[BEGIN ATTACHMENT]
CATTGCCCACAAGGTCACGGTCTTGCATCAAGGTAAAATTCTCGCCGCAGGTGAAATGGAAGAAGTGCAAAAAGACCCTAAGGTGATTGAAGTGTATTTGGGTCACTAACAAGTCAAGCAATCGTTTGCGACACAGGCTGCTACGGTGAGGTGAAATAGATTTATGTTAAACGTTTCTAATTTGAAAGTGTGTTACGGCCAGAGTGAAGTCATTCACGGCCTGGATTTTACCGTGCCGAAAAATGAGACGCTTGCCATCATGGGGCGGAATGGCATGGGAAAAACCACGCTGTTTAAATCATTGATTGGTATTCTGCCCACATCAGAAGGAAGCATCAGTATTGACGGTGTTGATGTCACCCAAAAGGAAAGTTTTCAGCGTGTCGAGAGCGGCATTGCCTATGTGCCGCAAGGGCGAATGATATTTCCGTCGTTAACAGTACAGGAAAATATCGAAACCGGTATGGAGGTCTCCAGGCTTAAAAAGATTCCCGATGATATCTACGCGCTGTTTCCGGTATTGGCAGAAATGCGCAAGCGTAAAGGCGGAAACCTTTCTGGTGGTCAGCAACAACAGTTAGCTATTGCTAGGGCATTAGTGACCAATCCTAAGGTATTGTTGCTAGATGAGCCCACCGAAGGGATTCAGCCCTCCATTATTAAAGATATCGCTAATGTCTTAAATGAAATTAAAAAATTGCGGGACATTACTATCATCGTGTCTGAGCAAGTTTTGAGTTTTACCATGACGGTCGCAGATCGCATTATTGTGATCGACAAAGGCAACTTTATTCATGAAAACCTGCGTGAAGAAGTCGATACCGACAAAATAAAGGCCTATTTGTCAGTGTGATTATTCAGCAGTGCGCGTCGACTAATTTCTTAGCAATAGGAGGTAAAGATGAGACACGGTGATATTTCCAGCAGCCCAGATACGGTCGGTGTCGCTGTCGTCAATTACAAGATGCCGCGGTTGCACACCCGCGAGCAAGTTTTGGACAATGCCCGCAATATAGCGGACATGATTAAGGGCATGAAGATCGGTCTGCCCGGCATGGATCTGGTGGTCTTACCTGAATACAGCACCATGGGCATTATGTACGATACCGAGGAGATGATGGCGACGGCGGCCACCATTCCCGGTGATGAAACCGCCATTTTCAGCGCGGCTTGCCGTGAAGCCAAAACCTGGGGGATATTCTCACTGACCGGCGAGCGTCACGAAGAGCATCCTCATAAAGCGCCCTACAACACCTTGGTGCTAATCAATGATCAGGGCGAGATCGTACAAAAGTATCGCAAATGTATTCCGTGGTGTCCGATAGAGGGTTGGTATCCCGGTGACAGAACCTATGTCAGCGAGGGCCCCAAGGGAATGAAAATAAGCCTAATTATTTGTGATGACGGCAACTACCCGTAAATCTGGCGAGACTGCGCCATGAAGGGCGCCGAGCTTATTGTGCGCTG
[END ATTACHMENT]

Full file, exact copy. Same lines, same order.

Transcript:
CATTGCCCACAAGGTCACGGTCTTGCATCAAGGTAAAATTCTCGCCGCAGGTGAAATGGAAGAAGTGCAAAAAGACCCTAAGGTGATTGAAGTGTATTTGGGTCACTAACAAGTCAAGCAATCGTTTGCGACACAGGCTGCTACGGTGAGGTGAAATAGATTTATGTTAAACGTTTCTAATTTGAAAGTGTGTTACGGCCAGAGTGAAGTCATTCACGGCCTGGATTTTACCGTGCCGAAAAATGAGACGCTTGCCATCATGGGGCGGAATGGCATGGGAAAAACCACGCTGTTTAAATCATTGATTGGTATTCTGCCCACATCAGAAGGAAGCATCAGTATTGACGGTGTTGATGTCACCCAAAAGGAAAGTTTTCAGCGTGTCGAGAGCGGCATTGCCTATGTGCCGCAAGGGCGAATGATATTTCCGTCGTTAACAGTACAGGAAAATATCGAAACCGGTATGGAGGTCTCCAGGCTTAAAAAGATTCCCGATGATATCTACGCGCTGTTTCCGGTATTGGCAGAAATGCGCAAGCGTAAAGGCGGAAACCTTTCTGGTGGTCAGCAACAACAGTTAGCTATTGCTAGGGCATTAGTGACCAATCCTAAGGTATTGTTGCTAGATGAGCCCACCGAAGGGATTCAGCCCTCCATTATTAAAGATATCGCTAATGTCTTAAATGAAATTAAAAAATTGCGGGACATTACTATCATCGTGTCTGAGCAAGTTTTGAGTTTTACCATGACGGTCGCAGATCGCATTATTGTGATCGACAAAGGCAACTTTATTCATGAAAACCTGCGTGAAGAAGTCGATACCGACAAAATAAAGGCCTATTTGTCAGTGTGATTATTCAGCAGTGCGCGTCGACTAATTTCTTAGCAATAGGAGGTAAAGATGAGACACGGTGATATTTCCAGCAGCCCAGATACGGTCGGTGTCGCTGTCGTCAATTACAAGATGCCGCGGTTGCACACCCGCGAGCAAGTTTTGGACAATGCCCGCAATATAGCGGACATGATTAAGGGCATGAAGATCGGTCTGCCCGGCATGGATCTGGTGGTCTTACCTGAATACAGCACCATGGGCATTATGTACGATACCGAGGAGATGATGGCGACGGCGGCCACCATTCCCGGTGATGAAACCGCCATTTTCAGCGCGGCTTGCCGTGAAGCCAAAACCTGGGGGATATTCTCACTGACCGGCGAGCGTCACGAAGAGCATCCTCATAAAGCGCCCTACAACACCTTGGTGCTAATCAATGATCAGGGCGAGATCGTACAAAAGTATCGCAAATGTATTCCGTGGTGTCCGATAGAGGGTTGGTATCCCGGTGACAGAACCTATGTCAGCGAGGGCCCCAAGGGAATGAAAATAAGCCTAATTATTTGTGATGACGGCAACTACCCGTAAATCTGGCGAGACTGCGCCATGAAGGGCGCCGAGCTTATTGTGCGCTG